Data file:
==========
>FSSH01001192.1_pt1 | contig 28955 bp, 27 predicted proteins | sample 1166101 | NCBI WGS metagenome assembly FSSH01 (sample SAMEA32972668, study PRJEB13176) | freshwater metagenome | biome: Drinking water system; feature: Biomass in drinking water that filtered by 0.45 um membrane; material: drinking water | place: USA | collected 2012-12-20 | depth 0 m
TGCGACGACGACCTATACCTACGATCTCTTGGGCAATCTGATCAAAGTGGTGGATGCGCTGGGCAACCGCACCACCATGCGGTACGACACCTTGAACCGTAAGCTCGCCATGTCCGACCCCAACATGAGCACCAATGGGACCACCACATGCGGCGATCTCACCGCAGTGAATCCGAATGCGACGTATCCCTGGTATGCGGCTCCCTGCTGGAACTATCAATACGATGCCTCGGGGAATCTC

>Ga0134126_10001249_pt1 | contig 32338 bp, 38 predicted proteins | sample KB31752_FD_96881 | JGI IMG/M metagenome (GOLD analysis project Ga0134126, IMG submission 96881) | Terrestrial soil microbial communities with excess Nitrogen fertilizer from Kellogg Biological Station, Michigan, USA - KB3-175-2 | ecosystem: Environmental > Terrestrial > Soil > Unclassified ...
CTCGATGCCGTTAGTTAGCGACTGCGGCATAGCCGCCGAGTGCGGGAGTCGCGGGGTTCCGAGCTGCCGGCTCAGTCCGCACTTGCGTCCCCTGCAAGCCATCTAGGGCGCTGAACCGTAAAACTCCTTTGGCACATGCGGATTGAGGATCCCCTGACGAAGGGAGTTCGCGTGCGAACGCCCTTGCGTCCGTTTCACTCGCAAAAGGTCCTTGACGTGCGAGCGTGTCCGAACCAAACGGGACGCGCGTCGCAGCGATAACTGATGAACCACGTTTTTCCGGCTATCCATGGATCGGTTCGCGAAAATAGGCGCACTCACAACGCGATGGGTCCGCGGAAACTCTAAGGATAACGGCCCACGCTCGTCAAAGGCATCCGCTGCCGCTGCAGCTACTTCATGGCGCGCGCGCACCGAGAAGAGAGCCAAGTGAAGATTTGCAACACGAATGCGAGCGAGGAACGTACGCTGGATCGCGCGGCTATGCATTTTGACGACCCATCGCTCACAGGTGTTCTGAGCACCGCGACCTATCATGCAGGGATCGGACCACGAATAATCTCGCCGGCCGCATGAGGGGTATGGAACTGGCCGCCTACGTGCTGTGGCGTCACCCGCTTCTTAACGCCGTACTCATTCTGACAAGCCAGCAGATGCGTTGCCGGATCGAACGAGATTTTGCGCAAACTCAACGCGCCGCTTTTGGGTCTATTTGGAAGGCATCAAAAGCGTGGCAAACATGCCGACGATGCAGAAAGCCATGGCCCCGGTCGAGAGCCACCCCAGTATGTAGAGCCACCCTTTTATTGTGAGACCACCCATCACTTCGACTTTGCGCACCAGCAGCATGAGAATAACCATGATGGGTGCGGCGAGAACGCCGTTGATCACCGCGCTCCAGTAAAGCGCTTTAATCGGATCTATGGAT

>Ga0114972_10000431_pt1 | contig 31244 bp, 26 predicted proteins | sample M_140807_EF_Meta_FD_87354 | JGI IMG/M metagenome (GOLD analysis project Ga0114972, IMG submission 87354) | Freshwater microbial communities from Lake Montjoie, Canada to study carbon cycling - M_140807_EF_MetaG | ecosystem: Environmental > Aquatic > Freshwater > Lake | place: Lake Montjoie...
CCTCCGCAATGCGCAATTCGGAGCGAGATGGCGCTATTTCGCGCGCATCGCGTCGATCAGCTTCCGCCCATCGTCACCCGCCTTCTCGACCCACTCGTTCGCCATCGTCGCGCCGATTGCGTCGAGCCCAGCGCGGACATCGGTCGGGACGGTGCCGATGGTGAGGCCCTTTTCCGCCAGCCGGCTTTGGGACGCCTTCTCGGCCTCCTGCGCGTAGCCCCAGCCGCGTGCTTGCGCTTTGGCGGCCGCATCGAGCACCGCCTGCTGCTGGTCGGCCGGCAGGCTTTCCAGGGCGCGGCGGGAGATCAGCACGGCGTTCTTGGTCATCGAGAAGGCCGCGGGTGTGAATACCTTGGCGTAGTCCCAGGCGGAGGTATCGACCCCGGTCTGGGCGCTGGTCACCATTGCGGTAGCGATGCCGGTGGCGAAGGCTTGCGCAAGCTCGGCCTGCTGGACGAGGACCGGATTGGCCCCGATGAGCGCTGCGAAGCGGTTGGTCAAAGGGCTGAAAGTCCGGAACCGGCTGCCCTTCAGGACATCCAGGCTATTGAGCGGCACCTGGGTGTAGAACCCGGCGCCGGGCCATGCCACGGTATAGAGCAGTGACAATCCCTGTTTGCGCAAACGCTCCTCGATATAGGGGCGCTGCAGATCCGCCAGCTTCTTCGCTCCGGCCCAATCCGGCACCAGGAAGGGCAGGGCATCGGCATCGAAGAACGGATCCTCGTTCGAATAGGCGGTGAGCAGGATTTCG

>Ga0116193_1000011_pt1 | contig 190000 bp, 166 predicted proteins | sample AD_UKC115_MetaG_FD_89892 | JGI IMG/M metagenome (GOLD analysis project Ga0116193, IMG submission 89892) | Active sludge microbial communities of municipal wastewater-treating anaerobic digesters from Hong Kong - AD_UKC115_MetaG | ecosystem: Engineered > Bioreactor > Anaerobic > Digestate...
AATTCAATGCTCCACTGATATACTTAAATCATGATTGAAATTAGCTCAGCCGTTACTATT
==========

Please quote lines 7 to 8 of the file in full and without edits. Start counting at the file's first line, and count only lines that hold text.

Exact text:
>Ga0116193_1000011_pt1 | contig 190000 bp, 166 predicted proteins | sample AD_UKC115_MetaG_FD_89892 | JGI IMG/M metagenome (GOLD analysis project Ga0116193, IMG submission 89892) | Active sludge microbial communities of municipal wastewater-treating anaerobic digesters from Hong Kong - AD_UKC115_MetaG | ecosystem: Engineered > Bioreactor > Anaerobic > Digestate...
AATTCAATGCTCCACTGATATACTTAAATCATGATTGAAATTAGCTCAGCCGTTACTATT